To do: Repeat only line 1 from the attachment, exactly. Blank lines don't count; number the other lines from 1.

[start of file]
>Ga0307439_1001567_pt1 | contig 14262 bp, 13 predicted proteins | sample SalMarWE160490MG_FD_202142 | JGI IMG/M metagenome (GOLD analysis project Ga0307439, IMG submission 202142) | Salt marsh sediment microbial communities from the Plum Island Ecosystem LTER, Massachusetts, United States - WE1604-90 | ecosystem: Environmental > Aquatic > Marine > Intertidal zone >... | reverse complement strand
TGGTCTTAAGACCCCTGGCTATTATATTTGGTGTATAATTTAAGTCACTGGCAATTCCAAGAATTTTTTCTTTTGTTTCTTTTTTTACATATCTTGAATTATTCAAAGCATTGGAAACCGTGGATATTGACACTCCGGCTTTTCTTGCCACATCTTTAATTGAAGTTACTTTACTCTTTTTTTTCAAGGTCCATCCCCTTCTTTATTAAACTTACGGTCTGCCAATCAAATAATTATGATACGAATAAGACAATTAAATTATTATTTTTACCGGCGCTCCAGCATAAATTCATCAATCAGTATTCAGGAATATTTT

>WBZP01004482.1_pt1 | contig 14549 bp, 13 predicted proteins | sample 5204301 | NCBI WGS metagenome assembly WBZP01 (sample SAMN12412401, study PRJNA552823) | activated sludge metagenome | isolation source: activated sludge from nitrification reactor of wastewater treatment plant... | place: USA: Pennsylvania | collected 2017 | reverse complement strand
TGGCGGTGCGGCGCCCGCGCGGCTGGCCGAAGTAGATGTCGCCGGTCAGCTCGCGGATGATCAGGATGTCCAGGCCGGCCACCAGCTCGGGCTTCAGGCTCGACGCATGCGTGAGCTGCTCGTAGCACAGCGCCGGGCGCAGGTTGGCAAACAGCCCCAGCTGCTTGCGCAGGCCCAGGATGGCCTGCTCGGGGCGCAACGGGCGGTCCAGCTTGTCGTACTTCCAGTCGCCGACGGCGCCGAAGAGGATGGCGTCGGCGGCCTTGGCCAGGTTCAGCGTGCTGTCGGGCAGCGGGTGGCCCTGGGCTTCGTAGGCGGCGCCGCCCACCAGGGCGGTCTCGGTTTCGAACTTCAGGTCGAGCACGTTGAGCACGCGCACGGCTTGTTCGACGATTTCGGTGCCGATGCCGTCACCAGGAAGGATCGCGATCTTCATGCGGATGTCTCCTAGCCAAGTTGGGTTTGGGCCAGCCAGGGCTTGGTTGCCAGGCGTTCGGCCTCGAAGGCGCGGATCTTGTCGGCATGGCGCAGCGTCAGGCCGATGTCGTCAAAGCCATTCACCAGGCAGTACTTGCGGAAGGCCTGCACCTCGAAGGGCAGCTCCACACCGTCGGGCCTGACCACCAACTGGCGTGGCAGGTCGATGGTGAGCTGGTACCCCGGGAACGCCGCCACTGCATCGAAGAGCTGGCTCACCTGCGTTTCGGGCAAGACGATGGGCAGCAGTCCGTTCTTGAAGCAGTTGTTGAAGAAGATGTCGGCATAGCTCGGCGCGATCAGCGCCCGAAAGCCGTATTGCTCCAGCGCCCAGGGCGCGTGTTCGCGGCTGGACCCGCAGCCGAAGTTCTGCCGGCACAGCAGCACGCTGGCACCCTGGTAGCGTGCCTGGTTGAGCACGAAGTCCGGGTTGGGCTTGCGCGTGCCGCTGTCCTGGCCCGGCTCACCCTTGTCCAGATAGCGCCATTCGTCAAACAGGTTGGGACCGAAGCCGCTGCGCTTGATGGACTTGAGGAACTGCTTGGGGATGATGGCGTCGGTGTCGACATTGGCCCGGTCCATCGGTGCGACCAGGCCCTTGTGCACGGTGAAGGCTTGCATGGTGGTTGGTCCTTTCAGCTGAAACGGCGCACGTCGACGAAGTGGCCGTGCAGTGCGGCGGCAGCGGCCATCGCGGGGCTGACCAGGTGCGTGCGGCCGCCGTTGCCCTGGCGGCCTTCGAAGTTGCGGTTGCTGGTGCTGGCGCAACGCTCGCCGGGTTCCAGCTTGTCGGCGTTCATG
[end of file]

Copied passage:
>Ga0307439_1001567_pt1 | contig 14262 bp, 13 predicted proteins | sample SalMarWE160490MG_FD_202142 | JGI IMG/M metagenome (GOLD analysis project Ga0307439, IMG submission 202142) | Salt marsh sediment microbial communities from the Plum Island Ecosystem LTER, Massachusetts, United States - WE1604-90 | ecosystem: Environmental > Aquatic > Marine > Intertidal zone >... | reverse complement strand